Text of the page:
Court Overturns Verdict In ‘American Sniper’ Defamation Case

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A photo composite shows Chris Kyle, left, former Navy SEAL and author of the book “American Sniper,” and former Minnesota Gov. Jesse Ventura, right.
Associated Press photo

On June 13, the U.S. 8th Circuit Court of Appeals overturned a jury’s decision to award Jesse Ventura  $1.8 million in damages following a 2014 defamation case between Ventura and the estate of Chris Kyle, reports the Associated Press.


The late Kyle was a former Navy SEAL and regarded as the deadliest sniper in U.S. military history.

Related: Navy Investigating Whether Chris Kyle Misrepresented His Combat Awards »

In his book, “American Sniper,” Kyle described a fight between himself and Ventura at a California bar in 2006, and accused the former Minnesota governor of making offensive comments about Navy SEALs, including a line about how they "deserve to lose a few" in Iraq.

Kyle, who was killed by a troubled fellow veteran on a shooting range in 2013, gave sworn videotaped testimony before his death that the story was true.  

Ventura, a Navy veteran and former SEAL himself, testified that the altercation never happened and that the chapter ruined his reputation among the tight-knit community, when he sued for defamation in 2014.

A jury awarded Ventura $500,000 for defamation and $1.3 million for unjust enrichment. Kyle’s widow, Taya Kyle appealed, asking that the verdict be thrown out and a new trial ordered on First Amendment grounds.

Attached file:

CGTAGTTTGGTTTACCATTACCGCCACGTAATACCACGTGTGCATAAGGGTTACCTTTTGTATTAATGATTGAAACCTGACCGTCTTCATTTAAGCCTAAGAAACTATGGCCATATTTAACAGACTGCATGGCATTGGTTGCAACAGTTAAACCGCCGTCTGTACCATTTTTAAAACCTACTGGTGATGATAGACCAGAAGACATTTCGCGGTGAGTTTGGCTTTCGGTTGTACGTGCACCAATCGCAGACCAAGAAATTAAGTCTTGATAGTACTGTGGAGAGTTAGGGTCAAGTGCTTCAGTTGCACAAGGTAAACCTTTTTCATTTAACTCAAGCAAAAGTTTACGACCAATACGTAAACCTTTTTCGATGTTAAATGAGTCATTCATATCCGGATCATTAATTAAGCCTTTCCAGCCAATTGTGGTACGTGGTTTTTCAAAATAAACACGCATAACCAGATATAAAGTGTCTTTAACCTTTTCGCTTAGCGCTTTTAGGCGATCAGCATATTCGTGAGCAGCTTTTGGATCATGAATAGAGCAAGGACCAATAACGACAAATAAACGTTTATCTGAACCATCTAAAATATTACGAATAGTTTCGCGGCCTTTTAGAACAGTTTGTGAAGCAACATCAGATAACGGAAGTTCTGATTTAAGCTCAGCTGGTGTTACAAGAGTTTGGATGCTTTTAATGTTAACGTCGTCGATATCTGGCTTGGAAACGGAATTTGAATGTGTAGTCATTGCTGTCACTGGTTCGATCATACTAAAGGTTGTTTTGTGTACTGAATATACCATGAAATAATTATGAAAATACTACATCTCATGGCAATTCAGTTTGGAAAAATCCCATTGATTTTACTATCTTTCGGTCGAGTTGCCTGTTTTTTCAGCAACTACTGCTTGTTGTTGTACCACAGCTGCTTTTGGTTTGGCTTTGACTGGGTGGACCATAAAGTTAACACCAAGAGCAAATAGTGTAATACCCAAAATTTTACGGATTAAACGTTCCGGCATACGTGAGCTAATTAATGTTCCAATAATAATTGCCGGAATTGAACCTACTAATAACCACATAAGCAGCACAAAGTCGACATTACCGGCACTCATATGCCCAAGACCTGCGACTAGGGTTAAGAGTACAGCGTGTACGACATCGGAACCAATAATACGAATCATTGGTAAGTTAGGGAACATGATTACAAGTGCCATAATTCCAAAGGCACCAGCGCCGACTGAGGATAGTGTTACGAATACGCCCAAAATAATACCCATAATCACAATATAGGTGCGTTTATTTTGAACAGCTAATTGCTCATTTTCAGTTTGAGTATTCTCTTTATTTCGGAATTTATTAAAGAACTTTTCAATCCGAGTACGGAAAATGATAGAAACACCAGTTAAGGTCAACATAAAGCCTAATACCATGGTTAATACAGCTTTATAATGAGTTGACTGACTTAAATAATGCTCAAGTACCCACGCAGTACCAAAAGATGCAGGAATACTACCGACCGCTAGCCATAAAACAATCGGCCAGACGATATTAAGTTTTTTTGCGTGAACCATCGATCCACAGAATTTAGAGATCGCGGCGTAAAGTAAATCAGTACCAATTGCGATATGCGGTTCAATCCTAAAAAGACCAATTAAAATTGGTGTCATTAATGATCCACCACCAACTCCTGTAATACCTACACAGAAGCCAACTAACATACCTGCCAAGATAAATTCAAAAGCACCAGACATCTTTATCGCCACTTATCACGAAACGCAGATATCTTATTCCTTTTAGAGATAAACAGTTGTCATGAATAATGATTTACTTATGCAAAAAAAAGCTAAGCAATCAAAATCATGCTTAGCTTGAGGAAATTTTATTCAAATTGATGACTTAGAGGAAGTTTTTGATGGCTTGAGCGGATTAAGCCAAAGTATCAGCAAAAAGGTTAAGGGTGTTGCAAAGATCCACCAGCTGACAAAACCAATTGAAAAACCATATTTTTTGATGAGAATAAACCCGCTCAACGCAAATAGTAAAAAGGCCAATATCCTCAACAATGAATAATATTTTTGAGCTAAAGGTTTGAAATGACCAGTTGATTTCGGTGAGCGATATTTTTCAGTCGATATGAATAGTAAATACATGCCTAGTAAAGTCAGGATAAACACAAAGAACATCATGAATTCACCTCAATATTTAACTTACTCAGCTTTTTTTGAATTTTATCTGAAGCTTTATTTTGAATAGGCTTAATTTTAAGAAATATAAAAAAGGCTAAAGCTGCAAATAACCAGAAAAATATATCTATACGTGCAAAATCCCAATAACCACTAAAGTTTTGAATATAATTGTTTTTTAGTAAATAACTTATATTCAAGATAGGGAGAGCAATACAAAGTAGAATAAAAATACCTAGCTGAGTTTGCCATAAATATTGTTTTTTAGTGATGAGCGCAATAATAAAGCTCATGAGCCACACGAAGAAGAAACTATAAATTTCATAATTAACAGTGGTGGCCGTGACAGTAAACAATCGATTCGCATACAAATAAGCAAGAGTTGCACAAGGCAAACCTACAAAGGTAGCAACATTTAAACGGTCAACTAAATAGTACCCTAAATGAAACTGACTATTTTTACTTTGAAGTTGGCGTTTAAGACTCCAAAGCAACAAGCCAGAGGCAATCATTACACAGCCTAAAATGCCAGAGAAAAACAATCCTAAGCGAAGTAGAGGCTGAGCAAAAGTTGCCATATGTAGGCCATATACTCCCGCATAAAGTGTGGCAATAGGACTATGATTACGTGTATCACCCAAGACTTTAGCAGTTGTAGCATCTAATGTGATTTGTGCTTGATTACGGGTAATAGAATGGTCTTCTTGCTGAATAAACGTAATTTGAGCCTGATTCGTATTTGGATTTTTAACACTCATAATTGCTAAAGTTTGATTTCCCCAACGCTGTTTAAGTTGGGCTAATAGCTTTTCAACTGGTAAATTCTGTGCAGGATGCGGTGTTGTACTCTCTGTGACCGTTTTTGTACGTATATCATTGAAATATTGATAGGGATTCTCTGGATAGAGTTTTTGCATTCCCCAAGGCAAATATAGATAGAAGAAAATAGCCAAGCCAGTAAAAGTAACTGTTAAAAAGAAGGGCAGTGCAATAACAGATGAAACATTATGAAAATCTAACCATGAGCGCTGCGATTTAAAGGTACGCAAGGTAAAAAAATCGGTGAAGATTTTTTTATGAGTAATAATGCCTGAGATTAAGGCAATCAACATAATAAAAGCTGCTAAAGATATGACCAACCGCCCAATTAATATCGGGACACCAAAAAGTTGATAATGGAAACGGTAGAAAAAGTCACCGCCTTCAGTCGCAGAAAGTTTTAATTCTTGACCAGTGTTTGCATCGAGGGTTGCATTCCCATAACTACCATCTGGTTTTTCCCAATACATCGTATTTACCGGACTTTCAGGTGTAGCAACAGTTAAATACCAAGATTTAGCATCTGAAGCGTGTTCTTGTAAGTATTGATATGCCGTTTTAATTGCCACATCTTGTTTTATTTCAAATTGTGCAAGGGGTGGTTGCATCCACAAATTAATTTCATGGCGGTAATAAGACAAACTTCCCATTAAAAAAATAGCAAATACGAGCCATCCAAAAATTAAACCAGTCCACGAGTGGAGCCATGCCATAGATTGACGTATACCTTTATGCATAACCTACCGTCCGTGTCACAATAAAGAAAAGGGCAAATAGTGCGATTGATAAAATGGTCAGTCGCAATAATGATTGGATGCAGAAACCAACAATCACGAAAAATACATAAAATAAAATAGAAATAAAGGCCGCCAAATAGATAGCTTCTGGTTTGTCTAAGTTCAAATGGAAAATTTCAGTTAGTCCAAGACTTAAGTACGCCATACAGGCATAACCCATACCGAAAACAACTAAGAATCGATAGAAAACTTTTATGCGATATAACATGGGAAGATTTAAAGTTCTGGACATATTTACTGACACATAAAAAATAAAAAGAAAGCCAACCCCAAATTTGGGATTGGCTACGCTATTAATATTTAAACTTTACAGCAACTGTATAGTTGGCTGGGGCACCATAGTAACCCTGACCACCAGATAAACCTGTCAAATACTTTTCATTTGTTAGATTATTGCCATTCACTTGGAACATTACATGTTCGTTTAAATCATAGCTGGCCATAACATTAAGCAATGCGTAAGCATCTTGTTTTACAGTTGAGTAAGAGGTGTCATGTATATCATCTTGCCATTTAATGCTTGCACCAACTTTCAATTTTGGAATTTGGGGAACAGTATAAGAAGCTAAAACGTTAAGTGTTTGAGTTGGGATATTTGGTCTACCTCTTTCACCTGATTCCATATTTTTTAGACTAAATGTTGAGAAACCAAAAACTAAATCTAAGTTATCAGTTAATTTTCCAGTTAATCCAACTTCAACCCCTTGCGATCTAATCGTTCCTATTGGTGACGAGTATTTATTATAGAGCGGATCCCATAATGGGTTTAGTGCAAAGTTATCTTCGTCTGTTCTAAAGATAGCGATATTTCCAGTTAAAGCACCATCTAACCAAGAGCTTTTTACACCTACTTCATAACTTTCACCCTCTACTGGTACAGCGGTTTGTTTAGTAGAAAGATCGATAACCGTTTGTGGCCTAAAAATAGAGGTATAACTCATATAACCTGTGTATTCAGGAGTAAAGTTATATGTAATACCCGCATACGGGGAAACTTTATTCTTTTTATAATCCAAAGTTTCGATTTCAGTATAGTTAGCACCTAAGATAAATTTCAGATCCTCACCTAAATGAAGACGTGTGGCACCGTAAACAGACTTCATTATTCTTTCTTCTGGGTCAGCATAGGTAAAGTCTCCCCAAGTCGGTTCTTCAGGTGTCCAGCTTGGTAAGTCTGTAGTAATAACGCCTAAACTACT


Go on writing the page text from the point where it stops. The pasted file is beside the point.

During the recent ruling, a three-judge panel unanimously reversed the unjust enrichment award, saying the theory of unjust enrichment did not apply in this case. For unjust enrichment to apply, Ventura would have had to establish that he had at a “preexisting contractual or quasi-contractual relationship with Kyle,” reports the Star Tribune.

In a 2-1 decision, the judges also reversed the $500,000 defamation award, and remanded the case to the district court for a new defamation trial.

Two of the three judges found Ventura’s attorneys improperly let the jury hear that the book’s publisher Harper Collins had an insurance policy to cover a defamation award and attorney fees.

"From our review, these unsupported, improper, and prejudicial statements were not heat of the moment argument, but were strategic and calculated," the judges wrote, noted the Associated Press.

Jurors would be less hesitant to issue a substantial defamation award if they knew Tara Kyle was covered by an insurance policy, said the appellate court according to the Star Tribune.

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